The rest of Bobbie's friends are couples. Christopher Sieber and Jennifer Simard bring their considerable skills in physical comedy in a pitch perfect "Little Things You Do Together;" Sieber is a master of subtle (and not so) facial expressions, while Simard has the level of comedic timing usually associated with Lucille Ball. As the happily divorced couple, Greg Hildreth and Rashidra Scott are just fine, though one wishes Hildreth had more to do. Scott is an absolute scream (and gloriously sung) in the "Getting Married Today" sequence, and is an actor I will look for more carefully going forward.

Speaking of that classic tune, Matt Doyle presents the new gold standard of that number, not only singing it perfectly (and clearly), but smartly acting it as well. Still, as great as he does that song, it is just one point of an all-around magnificent star turn. His partner in crime, Etai Benson is just as delightful, sweet, with an endearingly impish grin. Their chemistry is palpable, even - especially - when they are not the focus of the scene. Meanwhile, Christopher Fitzgerald and Nikki Renee Daniels are terrific as the couple of opposites - she's pragmatic and realistic, he's a bit scattered. Both are fun, with Fitzgerald, for the first time in the many shows I've seen him in, a delight of comedic finesse, with not a second of the self-serving over-indulgent acting he usually brings to the stage. I am actually looking forward to seeing him again.

Terence Archie may just have the most difficult task in the cast, having to hold up against one of the greatest Broadway divas alive today. And yet, he does just that; he is easily the best Larry I've seen. Arm candy when he needs to be, tower of strength, too, but his scene where he finally explains why he stays with his wife is a tour de force moment in a show full of them. Sensational. That moment is all the more remarkable given that it is in the same scene as the pinnacle moment of the show. You can see exactly why this man stays with the tornado that is Patti LuPone's Joanne. Wrapped in a protective cocoon of fur as her armor and a table full of empty martini glasses as her weapons, a motionless LuPone delivers a devastating, razor sharp "Ladies Who Lunch" that is hypnotic and thrilling all at once. We hung on every word, afraid to breathe too loud, that we might break her spell on us. Even with all of that - and it's a lot - for me, the joy privilege of seeing her perform is watching her when she isn't to focus. The consummate team player, she seems game for just about anything. Heck, she even moves furniture with finesse.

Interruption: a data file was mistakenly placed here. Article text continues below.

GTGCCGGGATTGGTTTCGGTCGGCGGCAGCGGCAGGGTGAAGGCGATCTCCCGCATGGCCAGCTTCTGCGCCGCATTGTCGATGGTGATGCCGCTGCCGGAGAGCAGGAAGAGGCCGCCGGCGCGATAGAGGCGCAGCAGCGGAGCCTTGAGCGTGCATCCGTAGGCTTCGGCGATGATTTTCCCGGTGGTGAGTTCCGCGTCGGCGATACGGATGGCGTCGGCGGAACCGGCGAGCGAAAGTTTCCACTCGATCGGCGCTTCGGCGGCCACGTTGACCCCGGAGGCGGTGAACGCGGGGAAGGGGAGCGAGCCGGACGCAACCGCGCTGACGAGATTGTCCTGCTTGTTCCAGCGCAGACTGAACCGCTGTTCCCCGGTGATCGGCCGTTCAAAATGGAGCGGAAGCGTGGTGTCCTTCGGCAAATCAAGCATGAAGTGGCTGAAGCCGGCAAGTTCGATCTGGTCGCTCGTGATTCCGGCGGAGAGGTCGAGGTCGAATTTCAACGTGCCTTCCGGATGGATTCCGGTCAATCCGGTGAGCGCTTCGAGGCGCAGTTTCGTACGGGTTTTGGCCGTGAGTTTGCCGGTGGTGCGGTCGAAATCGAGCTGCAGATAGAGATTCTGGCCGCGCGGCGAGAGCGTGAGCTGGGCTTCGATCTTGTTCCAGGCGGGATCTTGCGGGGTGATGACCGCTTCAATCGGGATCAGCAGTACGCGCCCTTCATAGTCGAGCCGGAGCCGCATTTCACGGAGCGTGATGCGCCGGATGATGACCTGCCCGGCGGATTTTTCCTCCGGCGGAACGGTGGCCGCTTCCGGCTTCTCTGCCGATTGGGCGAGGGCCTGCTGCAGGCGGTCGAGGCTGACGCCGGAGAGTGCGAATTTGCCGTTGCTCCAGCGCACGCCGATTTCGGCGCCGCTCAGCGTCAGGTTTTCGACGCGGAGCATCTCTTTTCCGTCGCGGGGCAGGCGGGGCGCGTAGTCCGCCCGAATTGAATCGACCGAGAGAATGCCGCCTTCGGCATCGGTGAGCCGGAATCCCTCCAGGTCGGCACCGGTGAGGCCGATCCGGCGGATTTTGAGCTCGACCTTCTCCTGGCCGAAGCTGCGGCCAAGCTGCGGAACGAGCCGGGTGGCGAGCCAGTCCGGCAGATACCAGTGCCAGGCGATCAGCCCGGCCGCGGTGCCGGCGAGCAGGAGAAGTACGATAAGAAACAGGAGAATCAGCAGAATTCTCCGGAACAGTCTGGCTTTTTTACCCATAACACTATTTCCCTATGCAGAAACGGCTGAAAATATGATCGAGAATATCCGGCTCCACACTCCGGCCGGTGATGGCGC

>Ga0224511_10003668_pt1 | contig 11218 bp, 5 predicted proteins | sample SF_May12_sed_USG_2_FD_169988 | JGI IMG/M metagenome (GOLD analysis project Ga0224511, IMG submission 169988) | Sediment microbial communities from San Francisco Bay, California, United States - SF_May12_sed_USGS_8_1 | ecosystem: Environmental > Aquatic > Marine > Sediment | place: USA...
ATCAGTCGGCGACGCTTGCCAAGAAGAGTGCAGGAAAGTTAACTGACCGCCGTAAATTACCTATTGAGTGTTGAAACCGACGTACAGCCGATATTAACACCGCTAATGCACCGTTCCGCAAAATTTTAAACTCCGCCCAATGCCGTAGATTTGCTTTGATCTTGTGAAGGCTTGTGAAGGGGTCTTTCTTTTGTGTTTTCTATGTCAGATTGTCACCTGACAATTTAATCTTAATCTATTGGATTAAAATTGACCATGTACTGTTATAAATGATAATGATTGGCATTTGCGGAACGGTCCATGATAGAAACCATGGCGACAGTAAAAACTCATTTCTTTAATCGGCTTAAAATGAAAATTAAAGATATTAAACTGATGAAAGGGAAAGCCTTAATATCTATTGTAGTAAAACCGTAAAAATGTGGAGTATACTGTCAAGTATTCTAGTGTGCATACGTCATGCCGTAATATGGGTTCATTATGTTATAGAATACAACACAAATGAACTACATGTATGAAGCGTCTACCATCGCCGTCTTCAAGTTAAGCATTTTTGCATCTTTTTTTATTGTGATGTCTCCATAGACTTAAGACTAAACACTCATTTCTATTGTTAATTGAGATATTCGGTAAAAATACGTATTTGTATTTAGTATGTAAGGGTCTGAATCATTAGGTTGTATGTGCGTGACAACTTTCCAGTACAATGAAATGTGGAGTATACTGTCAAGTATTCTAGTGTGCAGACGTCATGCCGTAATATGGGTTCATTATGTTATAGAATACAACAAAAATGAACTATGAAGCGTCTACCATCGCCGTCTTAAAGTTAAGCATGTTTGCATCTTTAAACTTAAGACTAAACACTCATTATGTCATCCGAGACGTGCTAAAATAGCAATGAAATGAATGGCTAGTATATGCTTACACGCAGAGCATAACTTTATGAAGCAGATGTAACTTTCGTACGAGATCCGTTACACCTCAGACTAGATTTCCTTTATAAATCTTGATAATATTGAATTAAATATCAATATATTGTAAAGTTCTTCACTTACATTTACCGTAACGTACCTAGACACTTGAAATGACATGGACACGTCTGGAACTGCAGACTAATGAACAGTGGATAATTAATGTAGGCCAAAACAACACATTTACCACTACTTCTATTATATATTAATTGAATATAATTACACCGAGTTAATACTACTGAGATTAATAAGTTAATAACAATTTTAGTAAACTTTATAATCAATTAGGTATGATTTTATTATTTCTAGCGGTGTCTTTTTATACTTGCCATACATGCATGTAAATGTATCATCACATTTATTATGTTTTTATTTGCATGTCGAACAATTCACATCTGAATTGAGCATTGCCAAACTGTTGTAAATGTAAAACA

A lot of good and crazy things happen to the leading lady in red (an iconic costume to be sure) and Katrina Lenk's layered and delightful turn as Bobbie provides the show with a solid backbone and a heroine to root for. Her disarming, 
mischievous smile is all you really need to see to understand why her friends are so taken by her, and in turn, we are taken by her. It is fun to watch her watching them, as the part requires, but also fun to see her actively participate. Lenk is clearly having a ball. What makes her even more compelling is that she is giving a very full, thought out performance with nuance beyond other past performers who lean on the whole brooding, detached thing. Because playing the role with a high degree of authenticity allows for more honest, deeply felt emotion, her three "big" numbers are spectacularly crafted. "Someone Is Waiting" to "Marry Me a Little" to "Being Alive" is a character arc that is a mini-musical all on its own, and fuels the ending in a way I've not really felt before. She is honest and gut-wrenching, letting her emotions dictate how she sings each number, including tear-filled voice cracks. Those who insist upon a belty "Being Alive" would do well to find a recording by her co-star. That said, she is giving a brave and wickedly funny performance.

I hope to see this production again. This Company I'd like to keep.

📸: J. Kyler, M. Murphy